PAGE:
I tried ironing it, but there was very little improvement. In the end I had to apply an interfacing layer after the fact. While that did help with the puckering, it wasn’t perfectly smooth. In future I will add the stabilizer before I do any embroidery.
Between painting and appliqueing the heraldry (slightly off center, which created a top stitching issue) and couching down the silver thread for the detailing, I’m surprised there was still time for the robe. Since the robe was a major nightmare, here are some work in progress shots of the heraldry. The painting of it went well, but my first attempt at decorating the upper portion was an epic failure. In the end I had to cut the heraldry off, and restitch it to another piece of fabric. For the heraldry I just used a basic acrylic craft paint. It looked good, but something was missing. I added a pearlized medium (thinned with water) as an overwash. That added some Elven magic.
The robe… it took almost a week, and a friend’s french curves to work out an appropriately Elven look for the couched design. The embroidery took almost a month. Between puckered fabric, tangling thread, and major frustration, I seriously debated if I wanted to do this at all.
How I didn’t pull out my hair, or commit a felony I don’t know. In the end the embroidery work came out very well. There were some other issues, but that’s another story.
The robe’s fabric, also a synthetic, was the only choice in the right color, but was extremely bland otherwise. Looking at the photos, it’s easy to see why I became overly frustrated with it. I actually got so mad I tossed it in the bin, and almost dumped a bowl of meatballs and sauce on it. I was seriously angry at this garment. Fortunately I did not dump anything on it, and my fellow Elves talked me off the figurative ledge. I retrieved it from the bin, dusted it off, and took it to my fellow Elves for help. With their help we fixed the hem, and they loved all the embroidery. Soon everything was ready. I just needed to finish the circlet.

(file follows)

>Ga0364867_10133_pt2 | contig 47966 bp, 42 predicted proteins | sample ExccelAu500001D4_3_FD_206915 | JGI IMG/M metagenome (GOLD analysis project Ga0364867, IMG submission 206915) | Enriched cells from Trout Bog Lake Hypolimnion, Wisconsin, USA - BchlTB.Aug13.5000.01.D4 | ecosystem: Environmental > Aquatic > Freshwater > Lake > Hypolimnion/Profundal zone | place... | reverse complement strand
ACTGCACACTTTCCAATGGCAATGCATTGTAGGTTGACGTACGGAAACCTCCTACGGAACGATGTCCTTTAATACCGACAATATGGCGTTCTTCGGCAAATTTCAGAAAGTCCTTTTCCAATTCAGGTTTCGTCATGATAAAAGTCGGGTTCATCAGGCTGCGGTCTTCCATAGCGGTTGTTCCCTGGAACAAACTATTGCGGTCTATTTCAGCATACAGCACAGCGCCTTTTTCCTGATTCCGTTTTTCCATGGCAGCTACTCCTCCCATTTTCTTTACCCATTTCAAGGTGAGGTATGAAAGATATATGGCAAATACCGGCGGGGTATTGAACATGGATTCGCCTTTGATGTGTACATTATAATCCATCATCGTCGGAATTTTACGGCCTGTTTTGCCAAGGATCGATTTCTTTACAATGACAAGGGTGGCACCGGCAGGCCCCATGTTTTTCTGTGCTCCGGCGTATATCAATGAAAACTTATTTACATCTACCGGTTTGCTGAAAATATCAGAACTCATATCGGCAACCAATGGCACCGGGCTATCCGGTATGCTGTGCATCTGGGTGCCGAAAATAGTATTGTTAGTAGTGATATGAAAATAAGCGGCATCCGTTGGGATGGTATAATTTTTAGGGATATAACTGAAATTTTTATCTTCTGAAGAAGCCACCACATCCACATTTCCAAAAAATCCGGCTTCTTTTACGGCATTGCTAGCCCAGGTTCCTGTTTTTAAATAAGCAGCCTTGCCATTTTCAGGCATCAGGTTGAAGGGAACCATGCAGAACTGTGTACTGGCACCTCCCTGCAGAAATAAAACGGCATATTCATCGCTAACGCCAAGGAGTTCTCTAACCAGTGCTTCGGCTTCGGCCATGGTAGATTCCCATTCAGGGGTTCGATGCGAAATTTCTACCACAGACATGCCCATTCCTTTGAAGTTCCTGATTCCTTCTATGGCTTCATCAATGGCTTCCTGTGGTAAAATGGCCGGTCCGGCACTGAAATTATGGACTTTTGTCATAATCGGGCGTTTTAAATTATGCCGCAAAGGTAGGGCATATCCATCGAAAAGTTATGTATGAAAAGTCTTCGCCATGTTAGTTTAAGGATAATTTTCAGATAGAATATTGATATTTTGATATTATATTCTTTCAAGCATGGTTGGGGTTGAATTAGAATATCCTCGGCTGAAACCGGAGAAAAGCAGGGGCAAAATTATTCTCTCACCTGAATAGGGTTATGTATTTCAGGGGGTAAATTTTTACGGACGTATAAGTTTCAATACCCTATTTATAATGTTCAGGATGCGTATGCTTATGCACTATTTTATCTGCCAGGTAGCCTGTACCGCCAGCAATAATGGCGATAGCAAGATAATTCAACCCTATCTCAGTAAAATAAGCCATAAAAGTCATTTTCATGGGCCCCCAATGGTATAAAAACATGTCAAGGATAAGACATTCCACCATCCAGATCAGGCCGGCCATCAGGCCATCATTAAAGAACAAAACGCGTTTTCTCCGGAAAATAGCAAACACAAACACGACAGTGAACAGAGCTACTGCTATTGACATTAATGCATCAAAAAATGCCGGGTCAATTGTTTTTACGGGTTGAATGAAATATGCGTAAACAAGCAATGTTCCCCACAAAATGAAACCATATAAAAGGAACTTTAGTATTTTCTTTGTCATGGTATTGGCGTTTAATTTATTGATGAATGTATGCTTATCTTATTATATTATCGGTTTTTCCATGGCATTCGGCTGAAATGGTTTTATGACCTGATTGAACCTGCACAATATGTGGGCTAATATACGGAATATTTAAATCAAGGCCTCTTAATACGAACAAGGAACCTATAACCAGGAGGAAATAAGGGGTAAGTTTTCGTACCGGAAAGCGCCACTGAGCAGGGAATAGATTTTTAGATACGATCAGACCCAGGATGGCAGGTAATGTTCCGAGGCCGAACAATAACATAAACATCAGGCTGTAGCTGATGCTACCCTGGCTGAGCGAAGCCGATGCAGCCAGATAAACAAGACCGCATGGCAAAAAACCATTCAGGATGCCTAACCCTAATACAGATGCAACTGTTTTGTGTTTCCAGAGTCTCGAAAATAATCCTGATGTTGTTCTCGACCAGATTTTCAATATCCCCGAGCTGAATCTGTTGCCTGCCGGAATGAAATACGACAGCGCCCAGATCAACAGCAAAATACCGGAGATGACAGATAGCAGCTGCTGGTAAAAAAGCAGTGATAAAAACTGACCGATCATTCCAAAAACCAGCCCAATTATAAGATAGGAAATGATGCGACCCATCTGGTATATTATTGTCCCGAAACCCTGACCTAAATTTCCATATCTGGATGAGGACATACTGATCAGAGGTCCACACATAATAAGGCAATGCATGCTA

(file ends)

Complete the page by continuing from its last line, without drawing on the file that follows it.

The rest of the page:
At first I tried to use wire, but it wasn’t working. So I switched to duct tape. It’s a long story, but I am known as ‘the duct tape guy’ in the SCA. Maybe someday I will tell that tale, but for now let’s focus on my struggle to become Lord Elrond. The duct tape circlet wasn’t perfect, but I liked it. ‘Elerrian’, an amazingly talented woman, offered to help with the wire. I figured she wouldn’t be able to make it work either, but I agreed to let her try. The pictures she showed me blew my mind! It was gorgeous! She used flat aluminum wire, then twisted, and hammered it into shape, and used some thinner wire to secure a couple of the side pieces. Total, this is just two pieces of metal. I am still amazed at what she did! I had to wait until Saturday of the con to actually put on the circlet. The only question we had was ‘would it fit over the wig’?
By now almost everything was ready. What would Saturday at Phoenix Comicon hold for me? Would I survive my first experience as a cosplayer? Would I survive the heat? Find out in Part 3, coming soon.